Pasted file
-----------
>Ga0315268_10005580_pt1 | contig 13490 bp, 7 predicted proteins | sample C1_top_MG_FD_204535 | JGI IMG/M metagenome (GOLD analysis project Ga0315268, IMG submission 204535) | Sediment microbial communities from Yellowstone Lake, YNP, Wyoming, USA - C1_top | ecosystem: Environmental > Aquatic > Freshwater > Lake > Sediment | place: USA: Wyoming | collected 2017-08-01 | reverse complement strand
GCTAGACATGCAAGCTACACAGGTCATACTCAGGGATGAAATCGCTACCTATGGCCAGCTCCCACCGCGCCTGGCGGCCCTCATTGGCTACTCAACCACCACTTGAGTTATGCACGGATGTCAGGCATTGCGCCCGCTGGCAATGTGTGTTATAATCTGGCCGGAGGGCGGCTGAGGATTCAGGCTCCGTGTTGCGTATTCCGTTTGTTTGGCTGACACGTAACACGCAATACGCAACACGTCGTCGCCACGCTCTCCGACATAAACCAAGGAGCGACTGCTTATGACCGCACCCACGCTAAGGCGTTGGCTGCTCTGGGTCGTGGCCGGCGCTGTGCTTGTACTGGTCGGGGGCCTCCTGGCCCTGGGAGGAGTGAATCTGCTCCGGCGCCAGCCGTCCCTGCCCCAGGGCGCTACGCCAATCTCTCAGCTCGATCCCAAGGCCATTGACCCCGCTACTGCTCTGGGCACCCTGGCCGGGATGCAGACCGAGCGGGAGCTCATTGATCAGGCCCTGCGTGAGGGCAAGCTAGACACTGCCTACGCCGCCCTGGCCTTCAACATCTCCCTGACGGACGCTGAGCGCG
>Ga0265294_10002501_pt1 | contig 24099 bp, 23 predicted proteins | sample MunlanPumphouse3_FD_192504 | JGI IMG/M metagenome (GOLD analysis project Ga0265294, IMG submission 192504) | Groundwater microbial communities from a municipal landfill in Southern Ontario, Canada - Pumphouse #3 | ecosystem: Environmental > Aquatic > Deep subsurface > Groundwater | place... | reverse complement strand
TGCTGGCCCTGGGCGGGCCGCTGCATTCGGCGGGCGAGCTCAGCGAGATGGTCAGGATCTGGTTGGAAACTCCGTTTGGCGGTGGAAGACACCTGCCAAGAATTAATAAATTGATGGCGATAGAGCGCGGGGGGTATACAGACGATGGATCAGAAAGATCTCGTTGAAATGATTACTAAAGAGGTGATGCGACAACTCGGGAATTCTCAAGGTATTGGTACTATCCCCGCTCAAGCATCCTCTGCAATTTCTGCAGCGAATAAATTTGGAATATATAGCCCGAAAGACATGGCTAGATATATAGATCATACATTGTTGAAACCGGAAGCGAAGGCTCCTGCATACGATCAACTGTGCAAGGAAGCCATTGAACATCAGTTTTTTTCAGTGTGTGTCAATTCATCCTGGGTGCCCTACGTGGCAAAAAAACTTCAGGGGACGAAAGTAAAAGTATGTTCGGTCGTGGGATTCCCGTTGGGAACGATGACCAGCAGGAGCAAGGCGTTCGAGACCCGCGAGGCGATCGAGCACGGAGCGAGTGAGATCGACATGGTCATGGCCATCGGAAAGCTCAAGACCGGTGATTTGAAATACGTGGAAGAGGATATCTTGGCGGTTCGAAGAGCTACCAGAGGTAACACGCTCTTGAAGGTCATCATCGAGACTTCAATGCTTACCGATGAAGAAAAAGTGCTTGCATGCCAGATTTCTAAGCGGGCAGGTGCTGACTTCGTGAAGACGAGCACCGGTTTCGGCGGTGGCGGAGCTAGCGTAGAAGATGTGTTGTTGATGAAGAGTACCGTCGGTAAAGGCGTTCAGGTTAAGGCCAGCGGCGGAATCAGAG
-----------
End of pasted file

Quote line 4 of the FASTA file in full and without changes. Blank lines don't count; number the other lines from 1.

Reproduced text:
TGCTGGCCCTGGGCGGGCCGCTGCATTCGGCGGGCGAGCTCAGCGAGATGGTCAGGATCTGGTTGGAAACTCCGTTTGGCGGTGGAAGACACCTGCCAAGAATTAATAAATTGATGGCGATAGAGCGCGGGGGGTATACAGACGATGGATCAGAAAGATCTCGTTGAAATGATTACTAAAGAGGTGATGCGACAACTCGGGAATTCTCAAGGTATTGGTACTATCCCCGCTCAAGCATCCTCTGCAATTTCTGCAGCGAATAAATTTGGAATATATAGCCCGAAAGACATGGCTAGATATATAGATCATACATTGTTGAAACCGGAAGCGAAGGCTCCTGCATACGATCAACTGTGCAAGGAAGCCATTGAACATCAGTTTTTTTCAGTGTGTGTCAATTCATCCTGGGTGCCCTACGTGGCAAAAAAACTTCAGGGGACGAAAGTAAAAGTATGTTCGGTCGTGGGATTCCCGTTGGGAACGATGACCAGCAGGAGCAAGGCGTTCGAGACCCGCGAGGCGATCGAGCACGGAGCGAGTGAGATCGACATGGTCATGGCCATCGGAAAGCTCAAGACCGGTGATTTGAAATACGTGGAAGAGGATATCTTGGCGGTTCGAAGAGCTACCAGAGGTAACACGCTCTTGAAGGTCATCATCGAGACTTCAATGCTTACCGATGAAGAAAAAGTGCTTGCATGCCAGATTTCTAAGCGGGCAGGTGCTGACTTCGTGAAGACGAGCACCGGTTTCGGCGGTGGCGGAGCTAGCGTAGAAGATGTGTTGTTGATGAAGAGTACCGTCGGTAAAGGCGTTCAGGTTAAGGCCAGCGGCGGAATCAGAG